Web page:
Phrynarachne ceylonica

Phrynarachne ceylonica

Phrynarachne Ceylonica is a spider species in the taxonomic classification of the crab spiders (Thomisidae).

The animal belongs to the genus Phrynarachne. The scientific name of the species was first validly published in 1884 by Octavius ​​Pickard-Cambridge.

The spider Phrynarachne ceylonica‘s foul smell may help it attract prey and deter predators.
Master of mimicry - Bird dung spider Here is the macro image of Phrynarachne ceylonica which i had shared earlier. Bird Dropping Spider,Phrynarachne ceylonica,bangalore,blue bottle fly,india,karnataka,spider


Ornithoscatoides nigra
Ornithoscatoides ceylonica
Bird's Dropping Spider - Phrynarachne ceylonica Bird's Dropping Spider - Phrynarachne ceylonica with bright yellow colour on its front legs/claws and tip of claws in black colour. Bird Dropping Spider,Bird's Dropping Spider,Palawan,Philippines,Phrynarachne,Phrynarachne ceylonica,Phrynarachne sp,Spider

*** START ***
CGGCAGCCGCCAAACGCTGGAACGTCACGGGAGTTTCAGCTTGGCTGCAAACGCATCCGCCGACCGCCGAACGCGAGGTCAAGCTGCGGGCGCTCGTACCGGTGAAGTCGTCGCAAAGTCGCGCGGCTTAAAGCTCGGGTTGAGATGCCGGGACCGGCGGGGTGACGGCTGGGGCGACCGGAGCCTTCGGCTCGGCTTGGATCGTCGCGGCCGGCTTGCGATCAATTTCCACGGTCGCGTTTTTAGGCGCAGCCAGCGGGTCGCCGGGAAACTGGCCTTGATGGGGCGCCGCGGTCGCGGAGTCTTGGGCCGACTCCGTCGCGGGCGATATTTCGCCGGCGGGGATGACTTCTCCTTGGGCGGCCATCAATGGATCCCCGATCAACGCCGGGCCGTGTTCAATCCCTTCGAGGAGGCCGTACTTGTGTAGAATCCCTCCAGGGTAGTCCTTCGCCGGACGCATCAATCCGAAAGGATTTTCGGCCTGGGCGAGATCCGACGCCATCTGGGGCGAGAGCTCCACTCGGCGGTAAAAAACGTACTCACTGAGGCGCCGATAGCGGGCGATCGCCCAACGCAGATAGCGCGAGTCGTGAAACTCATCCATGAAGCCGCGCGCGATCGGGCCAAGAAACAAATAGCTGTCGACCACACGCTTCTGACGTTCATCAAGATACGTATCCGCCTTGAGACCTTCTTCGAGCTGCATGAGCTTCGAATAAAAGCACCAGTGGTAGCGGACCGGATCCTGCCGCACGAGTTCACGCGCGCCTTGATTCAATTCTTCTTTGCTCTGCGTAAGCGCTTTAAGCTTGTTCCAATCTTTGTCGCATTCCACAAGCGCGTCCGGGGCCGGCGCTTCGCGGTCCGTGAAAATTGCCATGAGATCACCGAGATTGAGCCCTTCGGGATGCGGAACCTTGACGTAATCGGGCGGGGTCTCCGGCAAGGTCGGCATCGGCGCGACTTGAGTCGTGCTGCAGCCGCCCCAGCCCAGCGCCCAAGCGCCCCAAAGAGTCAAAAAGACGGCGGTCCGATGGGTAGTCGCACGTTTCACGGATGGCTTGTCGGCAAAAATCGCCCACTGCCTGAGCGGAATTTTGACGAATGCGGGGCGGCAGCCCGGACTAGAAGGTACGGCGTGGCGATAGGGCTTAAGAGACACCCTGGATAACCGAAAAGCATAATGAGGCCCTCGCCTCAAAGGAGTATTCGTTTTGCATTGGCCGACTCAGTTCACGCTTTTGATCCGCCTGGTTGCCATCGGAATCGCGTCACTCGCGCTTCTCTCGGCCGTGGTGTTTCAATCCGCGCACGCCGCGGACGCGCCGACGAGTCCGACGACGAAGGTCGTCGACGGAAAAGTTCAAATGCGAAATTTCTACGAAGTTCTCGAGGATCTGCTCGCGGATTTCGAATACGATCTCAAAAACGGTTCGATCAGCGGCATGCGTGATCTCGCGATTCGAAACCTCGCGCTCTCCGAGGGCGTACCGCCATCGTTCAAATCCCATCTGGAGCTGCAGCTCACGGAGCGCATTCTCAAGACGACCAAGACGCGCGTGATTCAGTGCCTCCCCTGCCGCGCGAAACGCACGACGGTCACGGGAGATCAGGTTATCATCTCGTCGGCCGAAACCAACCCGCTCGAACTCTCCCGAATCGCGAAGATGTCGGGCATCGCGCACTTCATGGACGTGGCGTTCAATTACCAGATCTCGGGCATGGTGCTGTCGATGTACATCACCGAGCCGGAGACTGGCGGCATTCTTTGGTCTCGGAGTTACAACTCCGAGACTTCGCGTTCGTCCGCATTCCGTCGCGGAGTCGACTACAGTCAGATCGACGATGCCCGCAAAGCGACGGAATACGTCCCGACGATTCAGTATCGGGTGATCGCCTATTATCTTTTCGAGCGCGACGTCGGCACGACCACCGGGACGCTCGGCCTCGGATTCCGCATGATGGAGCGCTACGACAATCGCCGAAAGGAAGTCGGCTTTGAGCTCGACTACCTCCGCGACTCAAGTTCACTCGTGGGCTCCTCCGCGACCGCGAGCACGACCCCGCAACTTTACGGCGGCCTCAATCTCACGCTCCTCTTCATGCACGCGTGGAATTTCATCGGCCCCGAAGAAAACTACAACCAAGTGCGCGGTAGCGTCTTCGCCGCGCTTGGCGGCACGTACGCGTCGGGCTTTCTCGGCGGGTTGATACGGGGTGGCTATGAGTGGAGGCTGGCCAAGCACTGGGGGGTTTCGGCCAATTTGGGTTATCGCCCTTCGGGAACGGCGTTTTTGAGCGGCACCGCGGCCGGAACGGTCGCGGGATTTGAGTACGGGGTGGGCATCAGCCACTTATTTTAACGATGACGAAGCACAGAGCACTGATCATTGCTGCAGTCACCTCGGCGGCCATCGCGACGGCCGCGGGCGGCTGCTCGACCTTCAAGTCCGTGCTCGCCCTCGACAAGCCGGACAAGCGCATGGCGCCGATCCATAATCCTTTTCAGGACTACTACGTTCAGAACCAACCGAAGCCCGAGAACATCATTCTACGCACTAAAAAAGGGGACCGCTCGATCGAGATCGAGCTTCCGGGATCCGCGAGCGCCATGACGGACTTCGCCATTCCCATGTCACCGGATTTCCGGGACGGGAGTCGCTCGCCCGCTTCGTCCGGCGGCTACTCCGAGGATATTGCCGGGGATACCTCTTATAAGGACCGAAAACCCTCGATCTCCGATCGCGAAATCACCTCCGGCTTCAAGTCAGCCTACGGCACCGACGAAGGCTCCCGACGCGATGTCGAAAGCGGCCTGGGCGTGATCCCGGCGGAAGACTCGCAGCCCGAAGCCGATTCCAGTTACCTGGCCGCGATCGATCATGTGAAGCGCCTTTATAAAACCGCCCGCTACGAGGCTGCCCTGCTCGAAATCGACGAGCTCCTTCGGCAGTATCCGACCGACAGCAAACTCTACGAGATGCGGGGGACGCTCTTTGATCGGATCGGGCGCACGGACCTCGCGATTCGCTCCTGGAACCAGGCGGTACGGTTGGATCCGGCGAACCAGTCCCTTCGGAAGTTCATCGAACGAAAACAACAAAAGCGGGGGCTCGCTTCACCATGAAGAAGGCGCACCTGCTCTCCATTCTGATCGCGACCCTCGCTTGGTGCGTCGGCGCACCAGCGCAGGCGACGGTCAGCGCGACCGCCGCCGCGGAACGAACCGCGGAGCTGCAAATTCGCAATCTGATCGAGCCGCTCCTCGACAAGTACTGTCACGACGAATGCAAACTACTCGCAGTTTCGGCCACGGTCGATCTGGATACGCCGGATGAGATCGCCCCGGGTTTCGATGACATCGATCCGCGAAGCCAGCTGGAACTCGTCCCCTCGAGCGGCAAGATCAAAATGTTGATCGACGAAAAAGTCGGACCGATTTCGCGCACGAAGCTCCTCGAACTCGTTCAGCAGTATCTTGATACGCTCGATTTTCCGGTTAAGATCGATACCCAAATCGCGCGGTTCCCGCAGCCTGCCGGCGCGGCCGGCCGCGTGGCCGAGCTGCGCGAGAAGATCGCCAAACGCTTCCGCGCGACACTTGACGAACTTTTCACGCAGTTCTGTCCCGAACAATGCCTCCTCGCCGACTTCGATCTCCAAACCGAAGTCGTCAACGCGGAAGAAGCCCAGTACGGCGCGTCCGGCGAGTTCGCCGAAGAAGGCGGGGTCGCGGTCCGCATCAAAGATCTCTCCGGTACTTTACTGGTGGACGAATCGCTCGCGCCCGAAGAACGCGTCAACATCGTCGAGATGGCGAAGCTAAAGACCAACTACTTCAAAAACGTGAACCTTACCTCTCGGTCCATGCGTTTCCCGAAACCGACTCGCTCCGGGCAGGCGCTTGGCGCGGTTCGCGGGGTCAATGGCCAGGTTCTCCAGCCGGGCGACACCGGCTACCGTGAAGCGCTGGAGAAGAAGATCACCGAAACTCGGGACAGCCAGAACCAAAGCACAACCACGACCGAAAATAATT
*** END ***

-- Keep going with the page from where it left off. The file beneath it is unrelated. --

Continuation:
Undergrowth at forest fringes in South-East Asia
Master of mimicry - Bird dung spider For humans mimicry is an art, but for many species mimicry is an adaptation, a mechanism programmed deep in the DNA which enables a species to survive in a world where survival is not easy! This biological mimicry can be seen in single cellular organisms and multi-cellular organisms.

The most common predators of spiders are birds, geckos, wasps, spiders, other insects and fungi! The spiders has various adaptations to escape from the predators. Once such adaptions is to mimic as the feces of its prime predator. Here you can see one such adaption. A spider mimicking as a bird shit!! A crab spider evolved to mimic the bird shit/dung to avoid being preyed upon by the birds.

Came across this species in bangalore on a leaf along a path. The spider was seen in that particular place for 3 weeks and disappeared. The last time i saw it had grown very huge. It fed exclusively on green bottle fly. I'm not sure if the spider was choosy in its prey or perhaps it was just a co-incidence! Whatever it be it was amazing spotting.
Will share the close up image in a few days.  Bird Dropping Spider,Phrynarachne,Phrynarachne ceylonica,Phrynarachne decipiens,bangalore,bird dung,bird shit,habitat,india,karnataka,mimicry,spider


they mimic bird droppings in colour, shape, size and smell, deceiving predators. When they draw their legs close to their body and stop moving, the masquerade is complete.

“Birds, almost all with good eyesight, will not go for what appears to be their own turd for food,” says Joseph K.H. Koh of the Lee Kong Chian Natural History Museum in Singapore.


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SpeciesPhrynarachne ceylonica
Photographed in